Joint Letter to ACHPR: DON’T PROVIDE POLITICAL COVER FOR BRUTAL REPRESSION OF EGYPTIAN GOVERNMENT

November 2, 2018
Mrs. Soyata Maiga,
Chairperson of the African Commission on Human and Peoples’ Rights
Banjul, Gambia

SUBJECT: DON’T PROVIDE POLITICAL COVER FOR BRUTAL REPRESSION OF EGYPTIAN GOVERNMENT

We are writing to urge you to reject the bid to hold the upcoming ACHPR 64th ordinary session in Egypt. This decision, if taken could tantamount to ignoring the current violations taking place in the country. Egypt, under the rule of President Sisi, is in the throes of the most widespread and brutal crackdown on human rights committed by any Egyptian government in its modern history. Reflecting this reality, the United Nations (UN) human rights system, including the Office of the High Commissioner for Human Rights (OHCHR) and Special Procedures, has become increasingly vocal and robust in its criticism of the human rights situation in the country. This includes recent statements that strongly denounce the recent issuance of mass death sentences for individuals who have participated in protests within the country –and a rare call by experts representing six thematic mandates of the UN Human Rights Council to “urgently respond” to the government’s “appalling” behaviourThe EU’s European External Action Service has made similar criticism.

The Egyptian government’s continuous disregard to constitutional law and international human rights obligations lead to a series of appalling human rights violations (see annex attached to this letter). The judiciary has largely failed to hold to account those responsible for grave violations of international and national law and, in many cases, the courts have served as an instrument of repression for the authorities. Egyptian NGOs have documented 1,520 cases of enforced disappearance in Egypt between July 2013 and August 2018. More than 60,000 political prisoners are currently detained in Egypt, in dreadful conditions. The Egyptian NGO Committee for Justice documented at least 129 cases of death in custody in 2017 alone. Moreover, The UN Committee Against Torture’s 2017 annual report concluded “torture is a systematic practice in Egypt” fed by security forces’ impunity and high-level State acquiescence, and may amount to crimes against humanity.

Amid a national milieu distinguished by endemic torture and enforced disappearance and impunity, Egypt is currently in the middle of the most sweeping and repressive crackdown on fundamental freedoms, including dissent and other political expression in its modern history. This systematic repression threatens to wipe out any form of independent journalism and civil society in the coming period and had sweeping effects on the enjoyment of all individuals to their right to freedoms of expression, association and reunion. Indeed, the Egyptian government’s rejection of fundamental democratic processes and human rights principles is represented by its recent presidential elections held in March this year, which were assessed by fourteen regional and international organizations as neither free nor fair. Leading Egyptian human rights organizations previously warned the elections had become a dangerous “charade” likely to “exacerbate violence, terrorism and instability” in the country. Now the authorities are widely expected to soon make concrete moves to amend Egypt’s Constitution to abolish presidential term limits and allow President Sisi to run for a third term in 2022.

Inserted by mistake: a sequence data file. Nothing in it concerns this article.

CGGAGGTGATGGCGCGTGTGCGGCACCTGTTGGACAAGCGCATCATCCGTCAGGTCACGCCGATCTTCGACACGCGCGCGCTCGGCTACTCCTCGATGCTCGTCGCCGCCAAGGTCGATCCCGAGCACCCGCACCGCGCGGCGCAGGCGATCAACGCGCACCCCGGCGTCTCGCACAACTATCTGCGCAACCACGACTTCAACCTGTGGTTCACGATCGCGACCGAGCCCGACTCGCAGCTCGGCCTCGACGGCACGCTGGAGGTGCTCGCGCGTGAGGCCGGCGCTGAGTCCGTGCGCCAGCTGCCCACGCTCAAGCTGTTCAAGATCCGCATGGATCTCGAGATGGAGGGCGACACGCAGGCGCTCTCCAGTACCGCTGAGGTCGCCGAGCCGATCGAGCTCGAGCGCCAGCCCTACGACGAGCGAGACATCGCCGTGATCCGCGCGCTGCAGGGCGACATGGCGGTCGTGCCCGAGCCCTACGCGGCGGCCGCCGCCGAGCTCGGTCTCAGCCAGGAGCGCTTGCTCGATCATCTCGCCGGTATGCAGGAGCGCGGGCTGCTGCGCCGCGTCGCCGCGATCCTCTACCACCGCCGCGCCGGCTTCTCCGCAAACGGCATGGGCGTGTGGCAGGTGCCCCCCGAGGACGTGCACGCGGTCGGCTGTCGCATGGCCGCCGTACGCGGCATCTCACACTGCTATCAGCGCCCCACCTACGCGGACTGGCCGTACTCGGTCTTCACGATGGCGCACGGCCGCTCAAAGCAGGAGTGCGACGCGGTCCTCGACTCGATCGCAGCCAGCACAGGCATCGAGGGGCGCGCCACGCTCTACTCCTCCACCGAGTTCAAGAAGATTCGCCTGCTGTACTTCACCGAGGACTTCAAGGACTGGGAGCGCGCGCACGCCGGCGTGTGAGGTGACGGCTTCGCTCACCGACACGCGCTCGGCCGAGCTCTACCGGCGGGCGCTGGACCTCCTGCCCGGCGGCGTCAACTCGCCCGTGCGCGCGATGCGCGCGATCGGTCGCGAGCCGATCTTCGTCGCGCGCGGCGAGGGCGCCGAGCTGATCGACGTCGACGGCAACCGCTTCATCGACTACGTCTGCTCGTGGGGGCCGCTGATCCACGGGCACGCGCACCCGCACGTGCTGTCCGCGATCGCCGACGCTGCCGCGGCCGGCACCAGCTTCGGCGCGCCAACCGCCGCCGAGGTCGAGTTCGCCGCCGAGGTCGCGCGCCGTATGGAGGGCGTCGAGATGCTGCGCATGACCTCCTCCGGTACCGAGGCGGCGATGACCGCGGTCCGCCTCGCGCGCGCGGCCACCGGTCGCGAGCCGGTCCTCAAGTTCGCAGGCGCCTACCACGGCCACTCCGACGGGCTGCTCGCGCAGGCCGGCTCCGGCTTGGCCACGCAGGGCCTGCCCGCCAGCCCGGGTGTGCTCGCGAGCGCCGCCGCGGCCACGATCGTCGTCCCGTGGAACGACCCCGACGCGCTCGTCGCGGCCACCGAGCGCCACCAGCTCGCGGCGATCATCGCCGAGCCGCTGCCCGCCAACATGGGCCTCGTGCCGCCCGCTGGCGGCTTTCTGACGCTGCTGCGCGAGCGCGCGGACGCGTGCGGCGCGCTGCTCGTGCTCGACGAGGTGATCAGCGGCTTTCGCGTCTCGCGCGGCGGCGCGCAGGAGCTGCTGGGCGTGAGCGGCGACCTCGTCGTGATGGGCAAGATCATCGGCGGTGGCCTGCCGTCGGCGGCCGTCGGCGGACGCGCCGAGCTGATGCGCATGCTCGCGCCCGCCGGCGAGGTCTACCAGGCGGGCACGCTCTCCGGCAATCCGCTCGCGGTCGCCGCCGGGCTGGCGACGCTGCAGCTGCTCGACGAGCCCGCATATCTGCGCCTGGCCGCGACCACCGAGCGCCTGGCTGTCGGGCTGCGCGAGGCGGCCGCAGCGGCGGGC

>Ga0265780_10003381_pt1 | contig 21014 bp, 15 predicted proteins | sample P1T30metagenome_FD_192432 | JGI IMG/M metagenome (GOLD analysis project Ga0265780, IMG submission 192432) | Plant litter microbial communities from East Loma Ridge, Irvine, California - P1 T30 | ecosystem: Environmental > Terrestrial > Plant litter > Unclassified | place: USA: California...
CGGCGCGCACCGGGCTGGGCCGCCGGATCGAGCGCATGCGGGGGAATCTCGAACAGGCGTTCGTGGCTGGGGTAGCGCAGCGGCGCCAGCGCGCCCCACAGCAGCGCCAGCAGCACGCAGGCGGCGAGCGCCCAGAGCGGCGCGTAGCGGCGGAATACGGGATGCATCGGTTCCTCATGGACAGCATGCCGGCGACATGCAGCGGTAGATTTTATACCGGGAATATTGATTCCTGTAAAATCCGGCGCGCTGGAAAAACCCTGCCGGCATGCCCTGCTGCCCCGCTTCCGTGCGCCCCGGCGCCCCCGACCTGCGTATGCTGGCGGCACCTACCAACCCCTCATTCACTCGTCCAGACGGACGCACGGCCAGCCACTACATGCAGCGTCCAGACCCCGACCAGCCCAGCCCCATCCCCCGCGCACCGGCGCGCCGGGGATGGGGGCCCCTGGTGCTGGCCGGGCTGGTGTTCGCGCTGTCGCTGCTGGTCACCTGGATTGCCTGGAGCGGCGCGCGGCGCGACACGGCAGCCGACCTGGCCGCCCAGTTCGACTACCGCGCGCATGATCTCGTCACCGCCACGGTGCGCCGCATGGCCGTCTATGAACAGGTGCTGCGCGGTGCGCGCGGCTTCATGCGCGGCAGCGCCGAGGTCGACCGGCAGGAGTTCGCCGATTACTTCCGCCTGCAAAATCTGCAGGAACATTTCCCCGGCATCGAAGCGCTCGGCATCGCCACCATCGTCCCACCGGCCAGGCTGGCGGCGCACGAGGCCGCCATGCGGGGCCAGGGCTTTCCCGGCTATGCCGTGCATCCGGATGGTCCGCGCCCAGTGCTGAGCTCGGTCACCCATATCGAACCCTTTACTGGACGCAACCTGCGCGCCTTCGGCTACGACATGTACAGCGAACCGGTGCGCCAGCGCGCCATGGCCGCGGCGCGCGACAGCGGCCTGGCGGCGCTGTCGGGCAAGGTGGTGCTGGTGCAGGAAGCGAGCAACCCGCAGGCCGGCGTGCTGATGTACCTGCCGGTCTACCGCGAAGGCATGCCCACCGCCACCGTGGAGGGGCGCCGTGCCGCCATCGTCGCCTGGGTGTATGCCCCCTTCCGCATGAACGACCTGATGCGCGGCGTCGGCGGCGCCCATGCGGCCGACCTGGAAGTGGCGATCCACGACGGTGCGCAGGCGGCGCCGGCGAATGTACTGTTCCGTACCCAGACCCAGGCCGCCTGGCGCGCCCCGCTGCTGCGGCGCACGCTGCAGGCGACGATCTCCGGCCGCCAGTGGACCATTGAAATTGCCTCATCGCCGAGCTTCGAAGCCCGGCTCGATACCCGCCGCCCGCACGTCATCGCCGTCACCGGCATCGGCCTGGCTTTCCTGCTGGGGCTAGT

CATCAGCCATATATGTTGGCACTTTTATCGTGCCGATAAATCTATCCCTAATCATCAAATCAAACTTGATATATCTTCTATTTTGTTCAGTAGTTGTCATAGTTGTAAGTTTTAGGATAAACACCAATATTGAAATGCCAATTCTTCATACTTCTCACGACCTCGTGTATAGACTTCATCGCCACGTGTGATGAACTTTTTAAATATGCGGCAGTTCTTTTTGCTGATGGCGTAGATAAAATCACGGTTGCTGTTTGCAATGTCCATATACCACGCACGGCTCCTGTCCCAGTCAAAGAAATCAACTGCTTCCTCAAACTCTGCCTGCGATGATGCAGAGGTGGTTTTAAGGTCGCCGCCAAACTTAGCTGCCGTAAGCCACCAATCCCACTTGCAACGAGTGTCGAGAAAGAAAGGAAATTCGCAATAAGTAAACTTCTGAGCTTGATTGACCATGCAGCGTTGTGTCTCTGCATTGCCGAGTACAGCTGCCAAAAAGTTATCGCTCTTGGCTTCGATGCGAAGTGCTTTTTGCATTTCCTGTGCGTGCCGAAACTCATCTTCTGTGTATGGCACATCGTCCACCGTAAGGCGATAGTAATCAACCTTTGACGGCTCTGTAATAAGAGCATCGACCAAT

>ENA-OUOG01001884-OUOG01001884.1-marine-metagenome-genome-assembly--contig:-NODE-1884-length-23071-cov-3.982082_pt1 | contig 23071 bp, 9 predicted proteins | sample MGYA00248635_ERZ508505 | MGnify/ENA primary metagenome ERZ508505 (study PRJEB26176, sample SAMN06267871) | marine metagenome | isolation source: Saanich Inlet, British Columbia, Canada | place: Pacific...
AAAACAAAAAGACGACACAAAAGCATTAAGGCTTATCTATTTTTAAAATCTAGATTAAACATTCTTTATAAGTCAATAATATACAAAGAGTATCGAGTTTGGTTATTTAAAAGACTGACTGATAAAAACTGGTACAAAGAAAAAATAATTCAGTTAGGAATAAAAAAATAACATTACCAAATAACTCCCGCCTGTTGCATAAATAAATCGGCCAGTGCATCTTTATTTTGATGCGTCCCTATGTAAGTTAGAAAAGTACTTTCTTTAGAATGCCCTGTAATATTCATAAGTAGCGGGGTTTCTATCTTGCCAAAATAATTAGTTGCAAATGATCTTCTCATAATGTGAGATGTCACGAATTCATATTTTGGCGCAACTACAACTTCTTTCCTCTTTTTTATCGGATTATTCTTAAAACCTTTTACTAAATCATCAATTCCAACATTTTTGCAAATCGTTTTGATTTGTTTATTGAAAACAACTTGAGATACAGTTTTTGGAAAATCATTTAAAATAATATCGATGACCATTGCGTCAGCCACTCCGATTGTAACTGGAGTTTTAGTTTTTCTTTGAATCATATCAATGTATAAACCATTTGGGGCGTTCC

In face of this, a free and effective participation of Egyptian and non-Egyptian civil society organizations during the ACHPR sessions is also put into question. Our organizations have serious doubts all conditions would be met to allow NGOs to access the ACHPR, according to its mandate and practices. The security and safety of human rights defenders participating in this session may also not be guaranteed. The ACHPR has a key role to play and should reinforce its engagement with Egyptian national authorities, in order to contribute to upholding respect for human rights and fundamental freedoms in the country.